Benefits of blockchain in limiting counterfeit drug distribution

Smart contracts on blockchain could help prevent distribution of counterfeit drugs in the pharmaceutical supply chain, a review shows.

Benefits of blockchain in limiting counterfeit drug distribution

A review by Swedish researchers has identified the benefits of smart contracts on blockchain platforms in the pharmaceutical supply chain and its role in combating counterfeit drugs.

While the counterfeit market is estimated to be a market of over $200 billion and despite its benefits, blockchain technology has not been fully implemented in the pharmaceutical supply chain, according to the paper.

Challenges in the pharmaceutical supply chain

Pharmaceutical supply chain issues include long transportation distances, low transparency of inventory levels and cargo theft. These can lead to inventory shortages, the paper noted.

The review stated that therapeutic innovation has resulted in the production of expensive drugs to treat rare diseases, which need to be available on time. For instance, these drugs must be equipped with real-time insights.

Benefits of blockchain technology in the pharma supply chain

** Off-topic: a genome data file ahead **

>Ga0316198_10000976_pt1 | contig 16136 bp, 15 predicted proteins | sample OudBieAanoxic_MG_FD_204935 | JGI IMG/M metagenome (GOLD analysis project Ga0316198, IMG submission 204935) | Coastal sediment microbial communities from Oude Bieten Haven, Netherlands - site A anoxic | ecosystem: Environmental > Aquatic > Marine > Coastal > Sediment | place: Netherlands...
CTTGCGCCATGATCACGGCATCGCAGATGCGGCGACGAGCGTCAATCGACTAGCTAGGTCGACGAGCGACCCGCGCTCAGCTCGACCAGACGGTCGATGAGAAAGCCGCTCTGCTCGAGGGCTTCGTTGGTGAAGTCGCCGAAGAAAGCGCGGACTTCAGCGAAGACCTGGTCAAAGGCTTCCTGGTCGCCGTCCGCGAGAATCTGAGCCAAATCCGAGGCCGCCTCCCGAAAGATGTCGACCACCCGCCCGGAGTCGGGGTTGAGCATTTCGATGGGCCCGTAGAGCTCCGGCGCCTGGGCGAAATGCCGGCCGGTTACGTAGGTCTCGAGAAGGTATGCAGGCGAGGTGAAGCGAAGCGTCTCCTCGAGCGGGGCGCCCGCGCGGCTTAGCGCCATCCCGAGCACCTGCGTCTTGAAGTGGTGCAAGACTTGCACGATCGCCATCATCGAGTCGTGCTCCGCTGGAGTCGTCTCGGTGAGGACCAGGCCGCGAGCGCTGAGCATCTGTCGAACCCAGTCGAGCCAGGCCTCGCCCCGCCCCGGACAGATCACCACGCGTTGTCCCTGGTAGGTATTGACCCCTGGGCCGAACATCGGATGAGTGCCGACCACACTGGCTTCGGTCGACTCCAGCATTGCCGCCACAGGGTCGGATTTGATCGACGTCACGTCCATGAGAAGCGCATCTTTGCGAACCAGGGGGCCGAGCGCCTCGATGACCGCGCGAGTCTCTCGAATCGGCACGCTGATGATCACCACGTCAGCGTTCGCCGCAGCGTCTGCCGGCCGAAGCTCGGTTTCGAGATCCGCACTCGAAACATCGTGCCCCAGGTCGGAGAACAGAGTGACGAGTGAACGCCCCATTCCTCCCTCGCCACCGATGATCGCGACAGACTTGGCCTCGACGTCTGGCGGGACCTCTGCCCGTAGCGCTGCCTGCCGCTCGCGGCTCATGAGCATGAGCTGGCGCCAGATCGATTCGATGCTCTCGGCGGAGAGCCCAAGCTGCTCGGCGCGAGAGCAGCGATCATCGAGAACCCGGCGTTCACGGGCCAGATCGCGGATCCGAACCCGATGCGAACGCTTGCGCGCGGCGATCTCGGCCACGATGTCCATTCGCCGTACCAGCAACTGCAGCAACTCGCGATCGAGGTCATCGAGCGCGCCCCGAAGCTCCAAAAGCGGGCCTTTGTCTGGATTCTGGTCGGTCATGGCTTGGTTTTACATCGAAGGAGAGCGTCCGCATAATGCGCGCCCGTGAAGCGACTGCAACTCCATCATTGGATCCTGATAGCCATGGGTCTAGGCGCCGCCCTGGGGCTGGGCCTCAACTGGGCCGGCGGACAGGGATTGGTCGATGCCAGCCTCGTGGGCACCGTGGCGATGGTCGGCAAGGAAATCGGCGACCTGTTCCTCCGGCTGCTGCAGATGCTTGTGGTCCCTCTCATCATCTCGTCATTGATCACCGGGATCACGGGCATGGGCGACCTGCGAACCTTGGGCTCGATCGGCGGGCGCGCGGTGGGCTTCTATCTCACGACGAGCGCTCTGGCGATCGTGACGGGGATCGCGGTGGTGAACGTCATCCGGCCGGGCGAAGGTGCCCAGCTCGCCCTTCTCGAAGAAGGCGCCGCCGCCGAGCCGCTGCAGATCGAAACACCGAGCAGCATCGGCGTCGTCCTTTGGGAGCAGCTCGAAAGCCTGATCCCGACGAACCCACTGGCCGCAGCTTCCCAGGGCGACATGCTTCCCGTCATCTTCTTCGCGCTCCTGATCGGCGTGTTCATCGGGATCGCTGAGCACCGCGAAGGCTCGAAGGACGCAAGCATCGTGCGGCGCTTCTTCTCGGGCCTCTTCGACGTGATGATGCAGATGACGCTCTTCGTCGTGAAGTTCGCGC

Blockchain technology can address these issues in the pharmaceutical supply chain by providing timely data and increase shared data’s authenticity, integrity, and invariability. This can reduce the willingness for counterfeit and less accurate data, according to the review.

A benefit of blockchain in the pharmaceutical supply chain is its compatibility with other technologies such as radio frequency identification (RFID) and barcodes, plus its accessibility throughout the supply chain in real time.

Prioritising for a data-driven 2023

An example shared in the paper were paperless mechanisms using blockchain provide an unchangeable and decentralised system for preventing fraud. Smart contracts, which are essential for easing international trade and logistics operations, can enable the user to track fake returns to the producer and supplier using RFID tags.

Blockchain offers the possibility of non-modifiable data uploading with traceability and low-cost data storage. Additionally, real-time access to data is also available to patients to go through their clinical trials, as well as sponsors, which reduces the cost of trials.

While the complexity of distribution networks makes counterfeit detection difficult, the research highlighted a framework for using smart contracts and distributed ledgers to tackle this problem in the drug supply chain.

In conclusion, Kordestani et al. stated: “The end-to-end protection and privacy across a blockchain ensures safety for all stakeholders with opportunities such as discovering and reducing the impact of incidents, providing auditing of the chain, and providing transparency to the entire business instead of merely focusing on transactions.”